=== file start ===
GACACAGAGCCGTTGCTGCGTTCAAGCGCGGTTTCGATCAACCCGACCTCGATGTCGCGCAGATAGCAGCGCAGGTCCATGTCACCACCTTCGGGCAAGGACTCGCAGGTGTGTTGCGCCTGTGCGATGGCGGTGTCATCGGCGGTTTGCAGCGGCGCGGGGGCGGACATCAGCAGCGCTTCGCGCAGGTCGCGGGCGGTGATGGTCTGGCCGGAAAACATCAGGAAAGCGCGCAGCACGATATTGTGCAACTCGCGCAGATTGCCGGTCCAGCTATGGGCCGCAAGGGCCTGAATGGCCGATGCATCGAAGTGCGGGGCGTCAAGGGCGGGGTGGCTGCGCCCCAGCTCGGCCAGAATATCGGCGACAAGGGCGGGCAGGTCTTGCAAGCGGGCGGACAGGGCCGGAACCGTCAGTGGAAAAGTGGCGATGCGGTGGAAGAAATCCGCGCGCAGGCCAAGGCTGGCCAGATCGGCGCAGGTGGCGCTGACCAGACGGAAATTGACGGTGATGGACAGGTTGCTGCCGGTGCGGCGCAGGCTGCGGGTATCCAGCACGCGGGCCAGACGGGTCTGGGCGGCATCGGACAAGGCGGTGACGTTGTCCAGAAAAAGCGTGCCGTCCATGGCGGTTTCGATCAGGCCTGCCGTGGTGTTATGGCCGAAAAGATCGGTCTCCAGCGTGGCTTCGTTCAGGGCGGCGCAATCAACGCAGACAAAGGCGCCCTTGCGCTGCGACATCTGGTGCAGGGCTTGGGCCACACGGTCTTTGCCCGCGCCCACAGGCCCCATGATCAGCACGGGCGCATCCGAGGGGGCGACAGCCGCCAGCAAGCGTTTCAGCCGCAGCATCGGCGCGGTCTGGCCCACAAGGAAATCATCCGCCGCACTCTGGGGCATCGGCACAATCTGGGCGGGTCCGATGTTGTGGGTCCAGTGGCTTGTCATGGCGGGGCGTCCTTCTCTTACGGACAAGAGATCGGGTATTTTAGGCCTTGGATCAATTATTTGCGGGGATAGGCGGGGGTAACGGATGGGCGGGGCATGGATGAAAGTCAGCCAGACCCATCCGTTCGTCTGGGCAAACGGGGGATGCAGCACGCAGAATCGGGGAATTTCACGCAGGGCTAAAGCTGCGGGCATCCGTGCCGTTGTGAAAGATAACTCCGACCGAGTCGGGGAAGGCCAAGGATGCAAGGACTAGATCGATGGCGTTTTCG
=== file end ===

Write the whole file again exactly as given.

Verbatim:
GACACAGAGCCGTTGCTGCGTTCAAGCGCGGTTTCGATCAACCCGACCTCGATGTCGCGCAGATAGCAGCGCAGGTCCATGTCACCACCTTCGGGCAAGGACTCGCAGGTGTGTTGCGCCTGTGCGATGGCGGTGTCATCGGCGGTTTGCAGCGGCGCGGGGGCGGACATCAGCAGCGCTTCGCGCAGGTCGCGGGCGGTGATGGTCTGGCCGGAAAACATCAGGAAAGCGCGCAGCACGATATTGTGCAACTCGCGCAGATTGCCGGTCCAGCTATGGGCCGCAAGGGCCTGAATGGCCGATGCATCGAAGTGCGGGGCGTCAAGGGCGGGGTGGCTGCGCCCCAGCTCGGCCAGAATATCGGCGACAAGGGCGGGCAGGTCTTGCAAGCGGGCGGACAGGGCCGGAACCGTCAGTGGAAAAGTGGCGATGCGGTGGAAGAAATCCGCGCGCAGGCCAAGGCTGGCCAGATCGGCGCAGGTGGCGCTGACCAGACGGAAATTGACGGTGATGGACAGGTTGCTGCCGGTGCGGCGCAGGCTGCGGGTATCCAGCACGCGGGCCAGACGGGTCTGGGCGGCATCGGACAAGGCGGTGACGTTGTCCAGAAAAAGCGTGCCGTCCATGGCGGTTTCGATCAGGCCTGCCGTGGTGTTATGGCCGAAAAGATCGGTCTCCAGCGTGGCTTCGTTCAGGGCGGCGCAATCAACGCAGACAAAGGCGCCCTTGCGCTGCGACATCTGGTGCAGGGCTTGGGCCACACGGTCTTTGCCCGCGCCCACAGGCCCCATGATCAGCACGGGCGCATCCGAGGGGGCGACAGCCGCCAGCAAGCGTTTCAGCCGCAGCATCGGCGCGGTCTGGCCCACAAGGAAATCATCCGCCGCACTCTGGGGCATCGGCACAATCTGGGCGGGTCCGATGTTGTGGGTCCAGTGGCTTGTCATGGCGGGGCGTCCTTCTCTTACGGACAAGAGATCGGGTATTTTAGGCCTTGGATCAATTATTTGCGGGGATAGGCGGGGGTAACGGATGGGCGGGGCATGGATGAAAGTCAGCCAGACCCATCCGTTCGTCTGGGCAAACGGGGGATGCAGCACGCAGAATCGGGGAATTTCACGCAGGGCTAAAGCTGCGGGCATCCGTGCCGTTGTGAAAGATAACTCCGACCGAGTCGGGGAAGGCCAAGGATGCAAGGACTAGATCGATGGCGTTTTCG